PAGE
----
Undoubtedly, the intricate social and political milieu under which the management and leaders of these state-owned entities operate often complicates their work. But not asking for help is further exacerbating the situation.

Leaders need to be comfortable and not feel threatened by bringing in valuable skills from outside of the organisation. There is also no harm in bringing in the private sector to partner with them on some key projects, ensuring that they are finished on time and on budget.

Education institutions have a major part to play here, especially the business schools that teach and coach the managers and leaders of these institutions. We need to equip them with skills and moral character based on solid values, to ensure that when they assume leadership positions they have been exposed to what might happen as a result of poor decision-making and the pursuit of poor strategies – including not being able to ask for help.

Schein argues that offering, asking for and/or receiving help are disruptions of the normal flow of the social order and must therefore be handled with care if the help is to be helpful – especially in situations that are hierarchical. Could it be especially difficult for government to ask for help?

“The pitfalls of helping are inherent in any relationship, especially in a relationship governed by a hierarchy. The higher-ranking person ordinarily finds it difficult to ask for help from a subordinate, not for personality reasons but because the social order defines it as abnormal, that is for the higher-up to need help from the subordinate. It might be considered a loss of face for the boss to go to the employee for help, so it is unlikely to be done even when necessary”.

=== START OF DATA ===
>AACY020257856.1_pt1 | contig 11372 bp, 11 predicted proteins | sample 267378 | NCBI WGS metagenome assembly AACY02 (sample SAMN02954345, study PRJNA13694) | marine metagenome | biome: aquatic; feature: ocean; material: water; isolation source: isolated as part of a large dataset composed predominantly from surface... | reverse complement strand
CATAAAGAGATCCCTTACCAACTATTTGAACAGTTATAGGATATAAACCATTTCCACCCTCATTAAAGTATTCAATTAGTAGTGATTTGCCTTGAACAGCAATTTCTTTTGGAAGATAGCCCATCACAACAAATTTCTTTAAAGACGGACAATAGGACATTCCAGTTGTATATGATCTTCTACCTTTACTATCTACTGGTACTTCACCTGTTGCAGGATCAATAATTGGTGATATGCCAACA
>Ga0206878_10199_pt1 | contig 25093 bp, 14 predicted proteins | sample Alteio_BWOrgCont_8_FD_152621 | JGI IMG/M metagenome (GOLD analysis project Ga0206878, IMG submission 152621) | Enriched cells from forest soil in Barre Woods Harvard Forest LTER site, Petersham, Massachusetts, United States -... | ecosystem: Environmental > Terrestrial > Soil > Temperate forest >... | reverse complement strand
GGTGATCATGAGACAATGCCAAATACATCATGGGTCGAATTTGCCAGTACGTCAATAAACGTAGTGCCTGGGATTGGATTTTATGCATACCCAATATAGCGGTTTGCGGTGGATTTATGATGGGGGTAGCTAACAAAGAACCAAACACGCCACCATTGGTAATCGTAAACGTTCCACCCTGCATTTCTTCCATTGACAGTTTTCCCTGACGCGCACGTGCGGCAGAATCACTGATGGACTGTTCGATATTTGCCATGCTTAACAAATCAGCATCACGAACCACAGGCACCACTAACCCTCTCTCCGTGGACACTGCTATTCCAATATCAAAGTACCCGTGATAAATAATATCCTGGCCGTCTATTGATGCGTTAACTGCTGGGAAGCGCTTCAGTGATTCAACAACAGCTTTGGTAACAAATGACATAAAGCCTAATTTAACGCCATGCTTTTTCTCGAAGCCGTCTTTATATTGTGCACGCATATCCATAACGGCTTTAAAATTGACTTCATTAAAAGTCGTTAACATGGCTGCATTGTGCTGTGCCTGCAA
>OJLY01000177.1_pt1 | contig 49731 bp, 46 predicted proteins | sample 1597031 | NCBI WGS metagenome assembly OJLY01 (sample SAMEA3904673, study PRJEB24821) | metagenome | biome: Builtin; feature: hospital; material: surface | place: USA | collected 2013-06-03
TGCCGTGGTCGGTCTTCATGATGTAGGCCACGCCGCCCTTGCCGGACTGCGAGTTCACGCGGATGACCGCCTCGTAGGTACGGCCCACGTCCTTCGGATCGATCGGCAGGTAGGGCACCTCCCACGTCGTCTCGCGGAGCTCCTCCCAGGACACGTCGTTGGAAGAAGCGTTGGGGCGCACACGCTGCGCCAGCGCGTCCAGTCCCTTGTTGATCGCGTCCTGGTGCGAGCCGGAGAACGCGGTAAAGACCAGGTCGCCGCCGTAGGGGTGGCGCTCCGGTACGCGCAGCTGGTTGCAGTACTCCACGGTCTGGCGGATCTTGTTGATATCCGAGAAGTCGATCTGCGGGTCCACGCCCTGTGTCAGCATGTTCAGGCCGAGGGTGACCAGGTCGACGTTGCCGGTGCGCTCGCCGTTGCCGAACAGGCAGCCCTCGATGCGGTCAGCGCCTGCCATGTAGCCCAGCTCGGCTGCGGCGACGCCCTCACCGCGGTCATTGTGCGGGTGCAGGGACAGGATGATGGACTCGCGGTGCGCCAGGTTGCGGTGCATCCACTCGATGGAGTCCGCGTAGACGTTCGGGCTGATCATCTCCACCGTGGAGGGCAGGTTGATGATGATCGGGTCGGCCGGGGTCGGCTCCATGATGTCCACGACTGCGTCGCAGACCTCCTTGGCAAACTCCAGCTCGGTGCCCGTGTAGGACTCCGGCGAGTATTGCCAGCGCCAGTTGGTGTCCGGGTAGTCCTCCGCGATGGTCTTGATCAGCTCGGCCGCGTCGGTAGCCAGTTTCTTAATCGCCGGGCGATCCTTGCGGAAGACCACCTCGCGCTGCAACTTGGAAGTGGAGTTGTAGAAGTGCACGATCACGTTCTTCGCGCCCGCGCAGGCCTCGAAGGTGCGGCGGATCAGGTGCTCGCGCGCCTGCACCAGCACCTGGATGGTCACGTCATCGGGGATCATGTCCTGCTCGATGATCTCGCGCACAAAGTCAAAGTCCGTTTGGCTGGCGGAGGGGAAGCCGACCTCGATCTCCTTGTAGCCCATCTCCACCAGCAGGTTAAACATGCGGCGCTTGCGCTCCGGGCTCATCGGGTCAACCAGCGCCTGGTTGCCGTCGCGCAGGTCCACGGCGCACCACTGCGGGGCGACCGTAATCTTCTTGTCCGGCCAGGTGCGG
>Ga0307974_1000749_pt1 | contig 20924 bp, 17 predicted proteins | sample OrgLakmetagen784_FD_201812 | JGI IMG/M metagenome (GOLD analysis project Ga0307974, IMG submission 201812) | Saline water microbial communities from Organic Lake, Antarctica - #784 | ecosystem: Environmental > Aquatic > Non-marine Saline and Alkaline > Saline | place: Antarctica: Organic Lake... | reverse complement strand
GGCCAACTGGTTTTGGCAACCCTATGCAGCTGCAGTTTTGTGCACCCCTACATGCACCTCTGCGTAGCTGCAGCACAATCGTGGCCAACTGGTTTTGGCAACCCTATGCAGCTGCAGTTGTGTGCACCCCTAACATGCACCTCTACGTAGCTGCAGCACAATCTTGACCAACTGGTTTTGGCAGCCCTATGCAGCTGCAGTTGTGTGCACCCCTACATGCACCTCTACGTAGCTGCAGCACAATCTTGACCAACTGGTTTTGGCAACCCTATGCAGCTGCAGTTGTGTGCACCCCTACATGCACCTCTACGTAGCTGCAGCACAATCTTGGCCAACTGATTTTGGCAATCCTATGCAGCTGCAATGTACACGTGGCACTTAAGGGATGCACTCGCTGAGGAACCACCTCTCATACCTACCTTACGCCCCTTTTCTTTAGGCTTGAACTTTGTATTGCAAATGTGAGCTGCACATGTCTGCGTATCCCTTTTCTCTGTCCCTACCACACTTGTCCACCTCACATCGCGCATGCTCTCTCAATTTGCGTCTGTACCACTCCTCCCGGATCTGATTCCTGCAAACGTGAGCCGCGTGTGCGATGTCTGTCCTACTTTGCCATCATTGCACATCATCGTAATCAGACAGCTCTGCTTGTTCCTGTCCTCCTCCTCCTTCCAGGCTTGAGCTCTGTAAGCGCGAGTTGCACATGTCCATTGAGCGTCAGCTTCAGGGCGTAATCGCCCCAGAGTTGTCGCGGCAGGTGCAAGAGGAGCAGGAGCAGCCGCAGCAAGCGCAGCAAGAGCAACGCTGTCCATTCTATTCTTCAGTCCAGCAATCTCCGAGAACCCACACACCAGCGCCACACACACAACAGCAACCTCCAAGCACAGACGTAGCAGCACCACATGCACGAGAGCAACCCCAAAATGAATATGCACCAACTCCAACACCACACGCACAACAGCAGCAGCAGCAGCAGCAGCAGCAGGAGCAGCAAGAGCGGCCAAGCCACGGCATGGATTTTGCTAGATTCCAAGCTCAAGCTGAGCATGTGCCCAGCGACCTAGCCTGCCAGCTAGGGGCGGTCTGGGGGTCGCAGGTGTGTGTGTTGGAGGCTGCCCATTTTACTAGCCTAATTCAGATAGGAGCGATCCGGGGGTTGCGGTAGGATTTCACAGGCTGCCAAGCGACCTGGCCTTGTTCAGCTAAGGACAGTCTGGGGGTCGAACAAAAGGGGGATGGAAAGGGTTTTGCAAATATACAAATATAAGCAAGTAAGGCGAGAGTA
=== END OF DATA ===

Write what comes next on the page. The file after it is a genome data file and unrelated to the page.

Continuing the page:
But Schein offers advice to leaders: “As the world becomes more complex, networked, interdependent, multi-cultural and ideologically diverse, you will increasingly find yourself in situations where you will need help from subordinates, and in which subordinates will ask for help in areas where you are not an expert. To manage either situation effectively, you will have to develop a degree of humility and the process skills. Whatever else you think about or do, do not oversimplify the helping process. Rather, recognise how complex the helping relationship is, especially across hierarchical boundaries.”